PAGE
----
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New Restaurant + Bad Economy = Crazy Idea?

Sarah Gustavus

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The Cast Iron Cafe
(Sarah Gustavus)
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Going out to eat this weekend? Don't be surprised if the restaurant manager seems just a bit more cheerful. Restaurants have gotten a bit of break lately. Cheaper gas has meant lower food prices, cheaper ingredients. But Moody's Investment Service reported last week that restaurants still have a tough road ahead of them as businesses because it's so hard to refinance debt right now. Still, some ambitious restaurateurs are moving ahead with their dreams. In Albuquerque, New Mexico, the Cast Iron Cafe has just opened for business. Reporter Sarah Gustavus tells us what it's like to open a business in the midst of an economic meltdown.


The current economy has many Americans holding on to their pocketbooks a little tighter. That's making many business owners nervous, but two entrepreneurs in New Mexico are confident. They believe that even if people cut back on vacations and big ticket purchases, they'll still keep going out to eat.

Tim Ackerman and Joey Minarsich recently opened the Cast Iron Cafe, a cozy comfort food diner in Albuquerque. Many restaurants fail, even in the best of times, but they've opened a restaurant in the middle of a recession. Ackerman says friends and family are nervous for them.

"If we fail, people will obviously say, you should have known it was going to be a failure, because look at the economy, look at the situation, and all's I say to that is ok but if I succeed, you better be ready to call me a genius."

Ackerman and Minarsich think they have a recipe for surviving the downturn. First, the Cast Iron Cafe is affordable. It offers a local specialty of green chili and cornbread for $5. Joey predicts people will cut back on vacations, but won't stop going out to eat.

"They make take a step down in price and start going to restaurants that are a little more inexpensive. They may even go out the same number of times, they may just may, instead of going to the place where their average guest check is $25, they may go to the place that it's $15 and even go the same number of times a week. Or there are people that just don't quite go out as often, but still go to the same restaurants, we thought we might be able to catch all of those people if we played our cards right."

Minarsich and Ackerman decided to serve food with wide appeal. They crafted a menu of made from scratch comfort foods, and there's a chance that their Tennessee pulled pork sandwich and Iowa chicken pot pie could soothe people's spirits during tough times. Ackerman says they didn't specifically plan the menu for the economy, but it's an advantage right now.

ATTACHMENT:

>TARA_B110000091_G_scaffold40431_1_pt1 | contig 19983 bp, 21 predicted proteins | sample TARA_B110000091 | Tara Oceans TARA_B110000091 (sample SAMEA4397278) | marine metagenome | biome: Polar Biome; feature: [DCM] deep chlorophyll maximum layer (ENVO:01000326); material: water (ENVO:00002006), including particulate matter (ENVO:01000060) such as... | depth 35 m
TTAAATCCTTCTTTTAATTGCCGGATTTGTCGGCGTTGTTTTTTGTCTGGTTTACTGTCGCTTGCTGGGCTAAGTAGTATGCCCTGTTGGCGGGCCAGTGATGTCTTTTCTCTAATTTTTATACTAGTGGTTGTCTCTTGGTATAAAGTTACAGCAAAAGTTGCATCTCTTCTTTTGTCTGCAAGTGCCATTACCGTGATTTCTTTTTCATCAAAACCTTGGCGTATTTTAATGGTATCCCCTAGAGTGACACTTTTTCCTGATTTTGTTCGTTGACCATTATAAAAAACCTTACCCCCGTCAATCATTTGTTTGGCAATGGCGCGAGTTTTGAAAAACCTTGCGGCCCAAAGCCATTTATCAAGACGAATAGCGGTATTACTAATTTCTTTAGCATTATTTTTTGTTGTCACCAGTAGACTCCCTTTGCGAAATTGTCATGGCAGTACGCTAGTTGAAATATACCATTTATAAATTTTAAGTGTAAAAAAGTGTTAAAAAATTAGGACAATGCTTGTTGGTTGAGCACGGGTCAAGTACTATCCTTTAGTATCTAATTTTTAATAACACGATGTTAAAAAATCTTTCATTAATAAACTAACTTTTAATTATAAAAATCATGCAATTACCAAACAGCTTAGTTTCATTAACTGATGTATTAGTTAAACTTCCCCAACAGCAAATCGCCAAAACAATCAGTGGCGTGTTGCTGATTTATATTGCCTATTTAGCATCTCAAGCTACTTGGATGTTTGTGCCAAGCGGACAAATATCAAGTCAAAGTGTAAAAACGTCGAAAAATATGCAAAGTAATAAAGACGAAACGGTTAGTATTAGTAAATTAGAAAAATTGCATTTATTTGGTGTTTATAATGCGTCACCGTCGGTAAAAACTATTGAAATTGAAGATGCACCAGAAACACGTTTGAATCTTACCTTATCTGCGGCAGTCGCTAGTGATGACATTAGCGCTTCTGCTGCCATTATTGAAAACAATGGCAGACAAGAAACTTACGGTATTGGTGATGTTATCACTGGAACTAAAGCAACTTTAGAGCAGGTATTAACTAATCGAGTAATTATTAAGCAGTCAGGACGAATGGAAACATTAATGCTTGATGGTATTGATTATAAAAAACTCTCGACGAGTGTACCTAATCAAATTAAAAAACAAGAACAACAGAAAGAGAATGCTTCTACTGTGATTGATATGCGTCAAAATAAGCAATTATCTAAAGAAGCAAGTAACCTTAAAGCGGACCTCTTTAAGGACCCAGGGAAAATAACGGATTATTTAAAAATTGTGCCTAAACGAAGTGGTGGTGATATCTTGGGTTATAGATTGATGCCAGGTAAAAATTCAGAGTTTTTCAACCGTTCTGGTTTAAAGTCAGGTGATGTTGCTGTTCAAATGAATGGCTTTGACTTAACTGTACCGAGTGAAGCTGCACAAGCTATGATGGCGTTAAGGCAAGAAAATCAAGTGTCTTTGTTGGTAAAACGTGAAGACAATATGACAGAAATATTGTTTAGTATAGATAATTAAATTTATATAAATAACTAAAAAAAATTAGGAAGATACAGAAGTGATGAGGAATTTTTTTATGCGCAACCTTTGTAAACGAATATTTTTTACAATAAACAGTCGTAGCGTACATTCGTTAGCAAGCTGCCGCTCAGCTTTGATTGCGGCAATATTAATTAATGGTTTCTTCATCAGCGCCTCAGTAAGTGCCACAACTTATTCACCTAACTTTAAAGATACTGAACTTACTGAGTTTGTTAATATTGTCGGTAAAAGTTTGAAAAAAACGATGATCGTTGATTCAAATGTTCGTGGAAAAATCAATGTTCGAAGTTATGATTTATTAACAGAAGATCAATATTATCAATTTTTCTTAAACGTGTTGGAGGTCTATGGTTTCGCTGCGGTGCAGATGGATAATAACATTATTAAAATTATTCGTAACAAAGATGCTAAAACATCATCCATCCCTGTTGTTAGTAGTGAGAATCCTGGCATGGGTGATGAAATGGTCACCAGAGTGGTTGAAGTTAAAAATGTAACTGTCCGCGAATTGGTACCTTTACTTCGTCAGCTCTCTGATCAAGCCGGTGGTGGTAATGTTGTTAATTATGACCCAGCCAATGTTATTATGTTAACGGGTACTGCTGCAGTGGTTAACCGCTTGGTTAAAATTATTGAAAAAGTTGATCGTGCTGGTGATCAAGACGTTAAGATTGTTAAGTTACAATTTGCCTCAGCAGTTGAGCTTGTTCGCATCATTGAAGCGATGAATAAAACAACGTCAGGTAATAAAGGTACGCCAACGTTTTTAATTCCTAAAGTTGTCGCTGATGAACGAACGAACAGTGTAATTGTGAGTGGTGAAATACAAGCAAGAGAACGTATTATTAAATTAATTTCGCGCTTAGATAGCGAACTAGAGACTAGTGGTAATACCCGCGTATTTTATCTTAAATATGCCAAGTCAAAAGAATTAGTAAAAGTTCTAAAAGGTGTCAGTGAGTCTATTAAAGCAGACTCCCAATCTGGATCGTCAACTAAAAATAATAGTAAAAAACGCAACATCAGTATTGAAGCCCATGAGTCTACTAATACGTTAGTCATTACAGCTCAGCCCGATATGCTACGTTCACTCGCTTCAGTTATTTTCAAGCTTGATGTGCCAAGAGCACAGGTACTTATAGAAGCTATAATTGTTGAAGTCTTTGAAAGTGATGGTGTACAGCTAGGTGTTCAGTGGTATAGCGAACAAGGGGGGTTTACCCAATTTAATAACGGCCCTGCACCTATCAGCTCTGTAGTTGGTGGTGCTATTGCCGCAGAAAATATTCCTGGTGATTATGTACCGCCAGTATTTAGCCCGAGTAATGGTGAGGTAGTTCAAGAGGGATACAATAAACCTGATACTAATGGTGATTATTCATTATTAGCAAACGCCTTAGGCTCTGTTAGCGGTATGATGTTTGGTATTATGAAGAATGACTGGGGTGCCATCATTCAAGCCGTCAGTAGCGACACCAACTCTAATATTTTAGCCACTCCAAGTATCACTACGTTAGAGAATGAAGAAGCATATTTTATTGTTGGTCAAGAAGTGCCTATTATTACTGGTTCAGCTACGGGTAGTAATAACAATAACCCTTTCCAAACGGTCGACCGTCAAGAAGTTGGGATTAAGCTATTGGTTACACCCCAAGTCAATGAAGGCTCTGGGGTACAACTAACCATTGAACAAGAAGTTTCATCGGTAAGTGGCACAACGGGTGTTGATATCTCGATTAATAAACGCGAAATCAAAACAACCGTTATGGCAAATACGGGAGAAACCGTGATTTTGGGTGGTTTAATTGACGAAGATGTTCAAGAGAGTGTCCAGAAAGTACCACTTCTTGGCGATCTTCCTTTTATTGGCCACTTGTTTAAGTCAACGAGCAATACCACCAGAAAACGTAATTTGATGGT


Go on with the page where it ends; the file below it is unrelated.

At a recent Sunday brunch, business is a little slow, but there are signs of hope in repeat customers, like Mary Compton who is here to meet a group of friends. She likes the prices and says, despite the economy, she and her husband still eat out because it's convenient.

"I think we've cut back a little, but so far, so good for us. We both still have our jobs. It's had a little effect, maybe we don't splurge quite as much, but often we go out at least three times a week because of our schedules."

Customers are coming out, but the economy has affected the Cast Iron Cafe, and in a way that has caught Minarsich and Ackerman completely off guard. They thought a recession would make it easy to attract employees, and they were right. Ackerman and Minarsich got over 150 calls on an ad that ran just one day in the local newspaper, but keeping them has been another story. Ackerman says they've gone through 30 employees in the first month.

"I've worked in a lot of restaurants and I've never seen anything like this. We've had like 3 days fully staffed here because we've had so many people not coming in, or having crisis or having to leave."

Ackerman believes the current economy is making life more chaotic for employees. He says people are struggling with stress from financial problems or even addiction. He says he tries to help good employees, like one young man who was living on his car, stay on the job.

"My big argument is always, 'OK I understand you're having tough times and I'm willing to work with you on this, but I can tell you losing your job isn't going to help the situation.'"

That young man eventually stopped showing up to work, and there wasn't anything else they could do. Ackerman and Minarsich aren't social workers, they're restaurant owners and they need to keep the place going. So they've have been working more than 100 hours a week. Ackerman says they are spending more time working in the restaurant, chopping onions and making pot pie, than marketing and fine tuning their business model.

Ackerman says that means putting future plans on hold to keep the green chili flowing today, and he's hopeful.

"I think we are going to make it, and in some ways that's just a matter of figuring out how to do it every single day."


  • Comment | Refresh

  • By Marc Naimark

    From Paris, YT, 01/03/2009

    John Moe said "restaurateur" instead of "restauranteur". Bravo and thanks!

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